Two months ago, the football at Villa was, perhaps along with Sunderland, the least-attractive, most agricultural, depressing football in the league. The ultra-defensive counter attacking (in theory) football was producing an average of less than two shots on target a game. It really was atrocious, yet was still being 'masked' somewhat by the points collected in negative and lucky wins at Liverpool and Stoke.
Then, out of the blue, we had a change of style. Suddenly Villa were passing the ball and looking more attractive. We were praised for much-improved performances against Leicester and Man Utd. Then of course, things went wrong. An unlucky 1-0 defeat at Swansea and successive goalless home stalemates with a well-drilled Palace and Sunderland, and the criticism reigned down from the stands. The complaints now were that Villa were passing for the sake of it. Going nowhere with their possession. Yes, that was true. They were not used to such a game and they did need to start to move the ball forward, at a greater tempo. What nobody noticed though was that we were already starting to create more openings and have more shots on goal than before. NOT ENOUGH, but more.
So, against Bournemouth, Villa did start to move the ball around with more purpose and moreso in the right areas. Again, not enough, true. But the Villa v Bournemouth game was a better game than what had gone before and our style was seeming to be developing. The arrival of Gil showed at least that Lambert had finally woken up to the importance of 'quality' players going forward. The subsequent arrival of Sinclair won't have set off any fireworks but remember that he was excellent for Swansea, injecting pace, purpose and quality to their own 'passing' game, a few seasons ago. So, could Sinclair be the ideal man for our new system? If his head and application are right, yes he is. He'll only have himself to blame if he continues to waste his career.
So to Arsenal and Villa retained the ball, passing out of danger from the back and trying to inject the ball into better areas. But Arsenal were clinical. They had to play on the break on their own pitch, which had we held on, would have been a big story. Yet they picked us off - again and again. It's worth reminding you that Arsenal only had 13 shots to our 9. It was level on corners, Villa had slightly more of the ball BUT....they were clinical. What also didn't help was that Okore looked cumbersome for the first time, Sanchez gave the ball away all game, Cleverly was anonymous (yet again), Weimann looked like a headless chicken and Benteke looked lumbering and disinterested.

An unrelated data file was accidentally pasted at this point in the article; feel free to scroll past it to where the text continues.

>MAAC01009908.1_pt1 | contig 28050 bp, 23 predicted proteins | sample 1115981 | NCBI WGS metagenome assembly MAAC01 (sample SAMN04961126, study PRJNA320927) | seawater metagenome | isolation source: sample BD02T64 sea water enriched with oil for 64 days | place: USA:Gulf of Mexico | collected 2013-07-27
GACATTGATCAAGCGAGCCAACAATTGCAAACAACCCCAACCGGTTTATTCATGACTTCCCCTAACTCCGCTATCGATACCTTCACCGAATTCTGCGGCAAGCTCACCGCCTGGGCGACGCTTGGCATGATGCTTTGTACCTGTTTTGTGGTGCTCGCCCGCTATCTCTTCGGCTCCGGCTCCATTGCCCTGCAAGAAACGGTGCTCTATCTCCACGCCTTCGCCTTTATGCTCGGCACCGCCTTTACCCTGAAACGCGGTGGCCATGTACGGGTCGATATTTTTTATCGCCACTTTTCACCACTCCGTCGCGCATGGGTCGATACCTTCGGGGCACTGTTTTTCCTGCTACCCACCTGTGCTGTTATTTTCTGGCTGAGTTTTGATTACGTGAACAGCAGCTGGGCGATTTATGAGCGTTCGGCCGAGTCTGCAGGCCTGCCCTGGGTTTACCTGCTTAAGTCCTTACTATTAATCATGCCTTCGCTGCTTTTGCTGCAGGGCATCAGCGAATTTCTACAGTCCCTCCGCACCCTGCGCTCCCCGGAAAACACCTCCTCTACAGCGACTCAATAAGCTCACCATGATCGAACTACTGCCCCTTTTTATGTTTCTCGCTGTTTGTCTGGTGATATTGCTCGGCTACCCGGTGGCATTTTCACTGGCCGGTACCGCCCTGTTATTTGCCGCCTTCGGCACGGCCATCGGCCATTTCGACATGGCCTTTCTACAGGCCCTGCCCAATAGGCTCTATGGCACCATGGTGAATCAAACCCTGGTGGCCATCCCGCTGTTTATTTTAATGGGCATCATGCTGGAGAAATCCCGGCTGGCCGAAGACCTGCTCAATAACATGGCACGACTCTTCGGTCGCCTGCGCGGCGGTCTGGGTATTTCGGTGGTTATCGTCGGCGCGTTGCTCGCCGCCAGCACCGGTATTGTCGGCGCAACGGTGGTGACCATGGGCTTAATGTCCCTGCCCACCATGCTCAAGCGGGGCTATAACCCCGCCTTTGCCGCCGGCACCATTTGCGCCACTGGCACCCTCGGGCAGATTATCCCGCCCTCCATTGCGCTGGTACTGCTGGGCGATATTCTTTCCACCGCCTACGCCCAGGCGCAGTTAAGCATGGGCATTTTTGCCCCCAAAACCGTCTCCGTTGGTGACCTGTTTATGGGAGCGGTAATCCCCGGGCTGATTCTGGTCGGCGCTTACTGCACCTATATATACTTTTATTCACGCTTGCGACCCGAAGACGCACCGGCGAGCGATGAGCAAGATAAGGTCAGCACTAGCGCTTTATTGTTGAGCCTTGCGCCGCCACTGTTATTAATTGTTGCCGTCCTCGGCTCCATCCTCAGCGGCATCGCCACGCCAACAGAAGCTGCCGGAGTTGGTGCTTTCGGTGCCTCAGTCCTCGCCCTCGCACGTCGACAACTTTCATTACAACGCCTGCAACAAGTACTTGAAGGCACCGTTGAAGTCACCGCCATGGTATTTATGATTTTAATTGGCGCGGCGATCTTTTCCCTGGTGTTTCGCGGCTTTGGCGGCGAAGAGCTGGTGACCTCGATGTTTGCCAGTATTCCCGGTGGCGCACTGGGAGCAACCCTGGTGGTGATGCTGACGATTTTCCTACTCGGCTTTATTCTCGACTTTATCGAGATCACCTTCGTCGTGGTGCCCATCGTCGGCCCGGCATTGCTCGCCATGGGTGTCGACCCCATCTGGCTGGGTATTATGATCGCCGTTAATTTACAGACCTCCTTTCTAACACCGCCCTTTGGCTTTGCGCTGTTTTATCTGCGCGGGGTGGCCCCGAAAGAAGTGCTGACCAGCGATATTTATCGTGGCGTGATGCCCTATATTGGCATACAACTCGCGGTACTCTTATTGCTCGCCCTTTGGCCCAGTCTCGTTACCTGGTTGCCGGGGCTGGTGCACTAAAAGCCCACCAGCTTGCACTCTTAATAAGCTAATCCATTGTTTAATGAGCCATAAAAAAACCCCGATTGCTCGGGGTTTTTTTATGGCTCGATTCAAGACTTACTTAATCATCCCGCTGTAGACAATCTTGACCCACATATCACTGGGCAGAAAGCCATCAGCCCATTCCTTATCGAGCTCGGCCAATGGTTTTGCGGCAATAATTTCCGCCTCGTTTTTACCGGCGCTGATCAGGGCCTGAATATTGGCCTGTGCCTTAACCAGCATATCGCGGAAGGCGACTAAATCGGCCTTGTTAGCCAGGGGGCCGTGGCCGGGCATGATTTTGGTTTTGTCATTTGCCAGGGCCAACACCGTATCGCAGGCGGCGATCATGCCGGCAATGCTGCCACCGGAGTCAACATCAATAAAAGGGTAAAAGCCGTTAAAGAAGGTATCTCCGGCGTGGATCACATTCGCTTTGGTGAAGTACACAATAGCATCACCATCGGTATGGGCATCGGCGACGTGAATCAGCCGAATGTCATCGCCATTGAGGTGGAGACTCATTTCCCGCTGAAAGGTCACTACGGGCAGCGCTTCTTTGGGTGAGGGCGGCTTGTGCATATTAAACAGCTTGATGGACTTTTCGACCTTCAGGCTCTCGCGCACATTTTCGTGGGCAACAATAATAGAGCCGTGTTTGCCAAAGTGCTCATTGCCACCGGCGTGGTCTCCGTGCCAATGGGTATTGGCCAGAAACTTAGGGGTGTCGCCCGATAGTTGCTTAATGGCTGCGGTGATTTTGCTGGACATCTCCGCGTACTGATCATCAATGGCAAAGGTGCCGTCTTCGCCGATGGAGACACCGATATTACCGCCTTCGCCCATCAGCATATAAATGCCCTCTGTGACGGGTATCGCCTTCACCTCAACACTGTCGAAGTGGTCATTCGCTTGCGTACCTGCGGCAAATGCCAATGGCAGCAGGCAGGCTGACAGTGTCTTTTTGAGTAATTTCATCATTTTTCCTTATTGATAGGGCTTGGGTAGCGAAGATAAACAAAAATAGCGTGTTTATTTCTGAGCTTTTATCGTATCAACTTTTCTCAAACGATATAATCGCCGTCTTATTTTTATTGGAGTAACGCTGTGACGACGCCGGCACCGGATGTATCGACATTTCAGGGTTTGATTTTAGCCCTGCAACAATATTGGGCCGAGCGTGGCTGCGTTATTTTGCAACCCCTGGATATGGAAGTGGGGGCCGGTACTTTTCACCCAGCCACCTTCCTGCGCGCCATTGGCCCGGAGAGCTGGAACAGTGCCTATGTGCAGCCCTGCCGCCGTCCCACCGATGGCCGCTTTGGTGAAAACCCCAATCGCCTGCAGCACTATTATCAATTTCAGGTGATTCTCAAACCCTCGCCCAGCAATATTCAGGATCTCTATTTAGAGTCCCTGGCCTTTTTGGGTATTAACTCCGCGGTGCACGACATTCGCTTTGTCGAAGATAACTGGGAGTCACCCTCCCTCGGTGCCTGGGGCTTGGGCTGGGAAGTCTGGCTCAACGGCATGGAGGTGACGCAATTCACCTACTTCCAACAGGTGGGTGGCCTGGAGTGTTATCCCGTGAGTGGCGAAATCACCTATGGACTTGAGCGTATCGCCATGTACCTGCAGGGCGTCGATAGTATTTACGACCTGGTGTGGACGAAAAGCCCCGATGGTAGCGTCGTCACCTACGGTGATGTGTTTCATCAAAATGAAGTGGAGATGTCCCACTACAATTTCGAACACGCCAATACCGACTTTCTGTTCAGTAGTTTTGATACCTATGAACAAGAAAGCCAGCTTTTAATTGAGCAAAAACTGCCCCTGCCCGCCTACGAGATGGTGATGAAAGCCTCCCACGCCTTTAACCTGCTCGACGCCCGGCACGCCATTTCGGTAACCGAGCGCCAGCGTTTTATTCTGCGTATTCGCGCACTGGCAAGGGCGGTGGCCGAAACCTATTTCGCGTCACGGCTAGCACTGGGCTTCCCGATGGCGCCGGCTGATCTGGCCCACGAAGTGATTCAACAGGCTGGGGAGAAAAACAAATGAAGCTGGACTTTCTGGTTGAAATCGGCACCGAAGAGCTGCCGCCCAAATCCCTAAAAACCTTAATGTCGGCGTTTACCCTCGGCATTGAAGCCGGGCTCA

Now, Paul Lambert. What of him? Well, Stuart Pearce was sacked today at Forest after a run of 3 wins in 21. Lambert has now won 2 in 19. An inferior record to Pearce and incidentally, an inferior record to Alan Irvine at Albion and Ian Holloway at Palace, even to Lee Clarke at Blues - all gone, and all faring better now. So should Lambert have been sacked in November? Yes. Absolutely, yes. Should Lambert be sacked now? No.
Why? For a start, it's academic as he's going nowhere. Secondly, it's too late. Sacking managers in February rarely works. Thirdly, and most importantly, he has started to do things right. He's changed to a better style. He's starting to develop it into a more offensive 'passing' style. He's started to bring in the right type of player in Gil and Sinclair.
We are in a terrible run of goal-scoring form, yes, but I am as certain as I can be that we ARE moving in the right direction. It's February and we are well on the road to season's end. Let's not knock ourselves off course now. We may not ever get up.
Just been watching MOTD. Very interesting analysis. We just weren't moving forwards from midfield. Either players weren't moving into the right position, or, more often and more annoying, players were moving into useful positions and being ignored. Delph in particular didn't seem to know what to do. Cleverley gets criticised but Cleverley was actually doing a lot of good movement. Kilbane said that with the players we've got we should be playing far better. I think he's right. So is it the coaching, and has the time come to make the change?
I think there's a strong case for it. Yes, good managers can have long poor runs, but ours has been going on for nearly a year, bar the odd period, and that's an awful long time. From our win over Chelsea on March 15, we gained only 4 points out of the remaining 21 available that season. We had a good spell in our first 4 games of this season, 10 points from 12, a reasonable spell Novemberish 9 points from 15. BUT a miserable 3 points from the other 14 games. So over nearly a year we have just two good spells, of 4 and 5 matches, with the remaining 23 being dross. There comes a time when you have to say Stop, it has to change.
The only problem is, if Lambert goes, who comes in? Are there managers out there good enough to justify the change? I'd say there are. Personally I'd be on the phone to Laudrup; I think he'd do a good job here over the long term, he did a very good job at Swansea, and I think he'd have as good a chance of anybody of getting us to survive; he'd have the authority to have players doing things his way. Other folk will have their own ideas. But ...
... the real problem is, who would Lerner pick? I've no confidence at all in his ability to chose one of the able candidates available, and even less in doing it quickly enough. It's possible that having Tom Fox around might improve things. Or not.